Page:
You don't need to smoke a bong to see that.


Bill Fleming said...

Perhaps not really a good comparison with the Arizona law. The Arizona law is unconstitutional and is being defended only because people think the Federal Government isn't doing its Constitutional duty, at least to the satisfaction of certain of the several states.

The Marijuana issue is more likely subject to the Commerce clause having to do with traffic substances from state to state.

But it's an interesting thesis, nonetheless. I hope it gets good discussion here.

Bob Newland said...

It doesn't have much in common with the Arizona law. What it does compare to is the cavalcade of states during the late 1920s and early '30s which either repealed state alcohol prohibition law or simply stopped enforcing them, and which refused to enforce the federal law.

DDC said...

The Arizona law isn't a great example because it actually mostly mirrors federal law. The Arizona law is actually most likely Constitutional. It is foolish (only in that it mirrors our federal immigration morass), but it still doesn't run afoul of the Constitution. It's too bad that the Democrats didn't use their political capital to get a decent immigration policy through instead of... well, that discussion is for a different post.

You are correct, Bill, that the only way that the California law could be found unconstitutional is through a perversion of the Commerce Clause. Funny how a Clause that was intended to keep States from forming trade barriers between themselves is constantly used by the Federal Government to stifle trade and control it's citizens.

It seems a bit ironic that our last three Presidents used illegal substances that, had they been caught with it, would have made it nearly impossible to get a good job. Yet they were elected to the highest office in the US and see fit to continue the policies that could have ruined their lives had they been caught. Maybe ironic isn't the right word, maybe I should have said "hypocritical".

Bob, great post.

DDC said...

I'll just get Mr. Ellis' rebuttal out of the way:

How will having more intoxicated people make our community better?

(or some variation)

Bob Newland said...


FF said...


Bob Ellis said...

What would be an even bigger disaster will be the additional crime, stoned young people and stoned people of all ages.

And yes, I'm still trying to figure out having more stoned people, stoned more of the time will make our society better. Still can't manage to see that one (and I'm guessing you can't either).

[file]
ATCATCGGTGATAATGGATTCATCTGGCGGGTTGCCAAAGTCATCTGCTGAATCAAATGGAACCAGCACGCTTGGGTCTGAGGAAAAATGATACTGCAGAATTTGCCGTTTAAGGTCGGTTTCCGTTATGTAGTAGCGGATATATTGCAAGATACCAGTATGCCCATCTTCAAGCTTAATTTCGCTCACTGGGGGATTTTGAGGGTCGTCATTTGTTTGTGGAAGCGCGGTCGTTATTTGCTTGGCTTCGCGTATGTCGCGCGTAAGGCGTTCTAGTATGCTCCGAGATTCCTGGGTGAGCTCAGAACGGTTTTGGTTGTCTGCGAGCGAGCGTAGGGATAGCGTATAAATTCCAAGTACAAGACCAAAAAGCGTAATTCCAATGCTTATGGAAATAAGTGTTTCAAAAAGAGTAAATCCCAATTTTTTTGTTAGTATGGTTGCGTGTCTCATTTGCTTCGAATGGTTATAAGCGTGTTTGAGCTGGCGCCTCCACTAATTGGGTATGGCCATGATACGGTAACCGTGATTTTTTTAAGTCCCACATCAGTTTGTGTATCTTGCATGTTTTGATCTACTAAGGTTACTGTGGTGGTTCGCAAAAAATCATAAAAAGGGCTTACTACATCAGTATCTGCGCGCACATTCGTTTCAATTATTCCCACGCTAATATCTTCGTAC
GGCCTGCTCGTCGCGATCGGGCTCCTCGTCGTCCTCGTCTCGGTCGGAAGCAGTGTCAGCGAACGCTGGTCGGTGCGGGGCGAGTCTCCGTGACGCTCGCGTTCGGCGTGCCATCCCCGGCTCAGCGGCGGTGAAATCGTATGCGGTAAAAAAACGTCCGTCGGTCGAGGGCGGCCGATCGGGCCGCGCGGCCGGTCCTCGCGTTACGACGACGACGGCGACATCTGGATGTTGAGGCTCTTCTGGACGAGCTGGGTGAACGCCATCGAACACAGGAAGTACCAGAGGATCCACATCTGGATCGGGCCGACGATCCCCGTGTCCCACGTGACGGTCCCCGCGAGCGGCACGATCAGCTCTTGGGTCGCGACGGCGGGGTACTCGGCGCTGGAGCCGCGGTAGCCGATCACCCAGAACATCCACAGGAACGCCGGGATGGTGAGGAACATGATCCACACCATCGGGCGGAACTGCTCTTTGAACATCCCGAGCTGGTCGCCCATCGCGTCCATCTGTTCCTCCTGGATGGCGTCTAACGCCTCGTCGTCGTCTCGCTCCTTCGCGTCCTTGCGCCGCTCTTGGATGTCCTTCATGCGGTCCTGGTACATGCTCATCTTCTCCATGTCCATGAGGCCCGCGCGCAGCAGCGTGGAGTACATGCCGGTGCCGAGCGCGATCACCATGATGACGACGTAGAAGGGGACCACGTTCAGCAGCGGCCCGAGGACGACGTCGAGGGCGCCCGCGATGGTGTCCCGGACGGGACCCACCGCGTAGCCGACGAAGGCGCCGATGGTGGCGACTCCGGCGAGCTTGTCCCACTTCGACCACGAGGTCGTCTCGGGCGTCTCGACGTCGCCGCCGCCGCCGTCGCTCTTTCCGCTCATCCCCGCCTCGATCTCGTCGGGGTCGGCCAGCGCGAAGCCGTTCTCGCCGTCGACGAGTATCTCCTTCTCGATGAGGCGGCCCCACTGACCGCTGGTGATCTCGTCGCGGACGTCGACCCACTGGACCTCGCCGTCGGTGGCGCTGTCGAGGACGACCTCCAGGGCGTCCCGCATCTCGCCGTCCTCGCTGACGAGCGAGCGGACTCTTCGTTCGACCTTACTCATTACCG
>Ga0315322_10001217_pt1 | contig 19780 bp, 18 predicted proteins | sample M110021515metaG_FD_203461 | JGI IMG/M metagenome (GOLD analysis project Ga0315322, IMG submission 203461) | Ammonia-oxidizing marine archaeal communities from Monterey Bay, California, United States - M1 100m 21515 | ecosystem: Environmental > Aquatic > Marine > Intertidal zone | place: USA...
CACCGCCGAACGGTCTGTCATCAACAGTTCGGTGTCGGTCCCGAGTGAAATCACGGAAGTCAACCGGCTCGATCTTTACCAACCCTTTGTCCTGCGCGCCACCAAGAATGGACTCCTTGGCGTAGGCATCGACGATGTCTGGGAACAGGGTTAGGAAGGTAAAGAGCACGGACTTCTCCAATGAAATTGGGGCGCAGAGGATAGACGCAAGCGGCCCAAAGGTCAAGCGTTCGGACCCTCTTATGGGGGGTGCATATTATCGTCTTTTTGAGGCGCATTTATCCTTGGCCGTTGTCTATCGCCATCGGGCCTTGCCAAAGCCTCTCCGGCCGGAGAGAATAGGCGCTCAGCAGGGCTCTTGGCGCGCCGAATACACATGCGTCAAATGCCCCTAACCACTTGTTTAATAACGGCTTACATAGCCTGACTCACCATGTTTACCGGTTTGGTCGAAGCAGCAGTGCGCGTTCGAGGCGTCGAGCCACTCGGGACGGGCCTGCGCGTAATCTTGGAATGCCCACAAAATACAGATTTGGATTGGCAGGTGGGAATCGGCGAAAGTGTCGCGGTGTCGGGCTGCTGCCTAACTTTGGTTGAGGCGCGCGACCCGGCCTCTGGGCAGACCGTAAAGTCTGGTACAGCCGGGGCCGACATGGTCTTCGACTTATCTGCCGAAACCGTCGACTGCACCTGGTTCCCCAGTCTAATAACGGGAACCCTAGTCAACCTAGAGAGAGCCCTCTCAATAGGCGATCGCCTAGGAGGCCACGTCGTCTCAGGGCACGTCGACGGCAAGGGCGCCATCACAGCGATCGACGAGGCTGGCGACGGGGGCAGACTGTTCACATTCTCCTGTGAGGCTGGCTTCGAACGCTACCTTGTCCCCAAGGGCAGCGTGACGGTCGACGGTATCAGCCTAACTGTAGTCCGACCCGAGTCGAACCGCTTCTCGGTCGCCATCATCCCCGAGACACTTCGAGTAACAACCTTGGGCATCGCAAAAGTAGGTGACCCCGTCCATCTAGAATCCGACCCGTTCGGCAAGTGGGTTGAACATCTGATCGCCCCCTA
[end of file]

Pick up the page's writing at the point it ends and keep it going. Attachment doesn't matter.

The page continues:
repete said...

Mr Ellis, How do you account for the FACT that marijuana usage goes down (crime too) in places where the laws have been relaxed?
Also, why are you afraid to debate the issue? You make a quick statement and run away. How many people do you think you can enlighten that way?
You're really pro-pot aren't you! Either that or you're simply your own worse enemy.

Bill Fleming said...

Bob Ellis is stoned. Bigtime. Ergo, he knows from whence he speaks. We should all pray that his bad trip will soon be behind him. Trust me, nobody wants to have to come down from the stuff he's pushin'. Deprogramming is a beyotch.

Ken G said...

Ellis's problem is the same many of our politicians have. Their opinions have nothing to do with facts, just fear and nonsense. He spews the same baloney the drug warriors have taught our children for the last 30 or 40 years. Teenagers try pot, realize their brain didn't fry, so they assume we lied about the harder drugs as well. The enormous profits from illicit drug sales couldn't be more of an enticement to today's youth, growing up in an economy in shambles where decent jobs are so hard to come by.

Ellis and company are largely responsible for the rise of the American gangbanger along with the bloodshed these groups are responsible for. We now have multi-generations of these families which all they've ever known is gangs, drug dealing and violence. They are responsible for not only American gangbangers, but the Mexican drug cartels and the Taliban to name a few. What a mess they've left us to clean up, it will probably be another decade before we even get started doing just that. Pathetic. History books will not be kind to these folks.

taco said...

Yes, lifting the prohibition of medical marijuana will certainly lead to more crime. After all, look at the lifting of the prohibition of alcohol, we've had all of these dangerous mobsters running rum ever since.

Bob also doesn't seem to understand that having medical marijuana will not make pot any easier to get, except for those with serious medical conditions. Kids can get pot easier than booze right now.